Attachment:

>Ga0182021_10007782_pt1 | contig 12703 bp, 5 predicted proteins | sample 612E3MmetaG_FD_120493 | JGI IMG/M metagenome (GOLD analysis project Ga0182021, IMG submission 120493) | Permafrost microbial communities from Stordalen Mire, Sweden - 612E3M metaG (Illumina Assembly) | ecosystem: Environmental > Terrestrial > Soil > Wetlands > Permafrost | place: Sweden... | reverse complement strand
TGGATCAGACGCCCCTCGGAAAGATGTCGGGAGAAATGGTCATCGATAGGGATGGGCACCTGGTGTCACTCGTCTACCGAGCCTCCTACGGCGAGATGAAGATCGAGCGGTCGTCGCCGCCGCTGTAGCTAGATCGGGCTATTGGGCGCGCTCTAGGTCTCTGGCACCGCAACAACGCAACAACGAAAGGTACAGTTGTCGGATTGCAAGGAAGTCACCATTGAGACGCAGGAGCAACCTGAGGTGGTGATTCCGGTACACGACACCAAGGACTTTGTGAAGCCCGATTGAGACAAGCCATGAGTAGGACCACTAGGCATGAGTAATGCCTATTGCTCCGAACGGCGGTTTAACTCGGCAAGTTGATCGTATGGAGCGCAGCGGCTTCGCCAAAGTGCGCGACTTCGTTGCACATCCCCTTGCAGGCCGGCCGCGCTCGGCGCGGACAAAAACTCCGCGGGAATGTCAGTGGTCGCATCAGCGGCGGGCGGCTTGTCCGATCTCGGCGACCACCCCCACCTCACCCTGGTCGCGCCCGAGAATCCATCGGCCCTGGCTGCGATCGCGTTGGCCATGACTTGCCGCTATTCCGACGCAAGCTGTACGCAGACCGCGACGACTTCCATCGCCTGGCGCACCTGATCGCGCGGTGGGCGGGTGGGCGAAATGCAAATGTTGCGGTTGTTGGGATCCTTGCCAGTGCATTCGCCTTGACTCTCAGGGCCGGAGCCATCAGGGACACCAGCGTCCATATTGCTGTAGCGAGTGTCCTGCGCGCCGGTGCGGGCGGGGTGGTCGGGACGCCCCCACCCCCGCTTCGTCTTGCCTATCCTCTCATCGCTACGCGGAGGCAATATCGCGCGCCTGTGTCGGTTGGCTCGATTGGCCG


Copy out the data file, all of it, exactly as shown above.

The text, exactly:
>Ga0182021_10007782_pt1 | contig 12703 bp, 5 predicted proteins | sample 612E3MmetaG_FD_120493 | JGI IMG/M metagenome (GOLD analysis project Ga0182021, IMG submission 120493) | Permafrost microbial communities from Stordalen Mire, Sweden - 612E3M metaG (Illumina Assembly) | ecosystem: Environmental > Terrestrial > Soil > Wetlands > Permafrost | place: Sweden... | reverse complement strand
TGGATCAGACGCCCCTCGGAAAGATGTCGGGAGAAATGGTCATCGATAGGGATGGGCACCTGGTGTCACTCGTCTACCGAGCCTCCTACGGCGAGATGAAGATCGAGCGGTCGTCGCCGCCGCTGTAGCTAGATCGGGCTATTGGGCGCGCTCTAGGTCTCTGGCACCGCAACAACGCAACAACGAAAGGTACAGTTGTCGGATTGCAAGGAAGTCACCATTGAGACGCAGGAGCAACCTGAGGTGGTGATTCCGGTACACGACACCAAGGACTTTGTGAAGCCCGATTGAGACAAGCCATGAGTAGGACCACTAGGCATGAGTAATGCCTATTGCTCCGAACGGCGGTTTAACTCGGCAAGTTGATCGTATGGAGCGCAGCGGCTTCGCCAAAGTGCGCGACTTCGTTGCACATCCCCTTGCAGGCCGGCCGCGCTCGGCGCGGACAAAAACTCCGCGGGAATGTCAGTGGTCGCATCAGCGGCGGGCGGCTTGTCCGATCTCGGCGACCACCCCCACCTCACCCTGGTCGCGCCCGAGAATCCATCGGCCCTGGCTGCGATCGCGTTGGCCATGACTTGCCGCTATTCCGACGCAAGCTGTACGCAGACCGCGACGACTTCCATCGCCTGGCGCACCTGATCGCGCGGTGGGCGGGTGGGCGAAATGCAAATGTTGCGGTTGTTGGGATCCTTGCCAGTGCATTCGCCTTGACTCTCAGGGCCGGAGCCATCAGGGACACCAGCGTCCATATTGCTGTAGCGAGTGTCCTGCGCGCCGGTGCGGGCGGGGTGGTCGGGACGCCCCCACCCCCGCTTCGTCTTGCCTATCCTCTCATCGCTACGCGGAGGCAATATCGCGCGCCTGTGTCGGTTGGCTCGATTGGCCG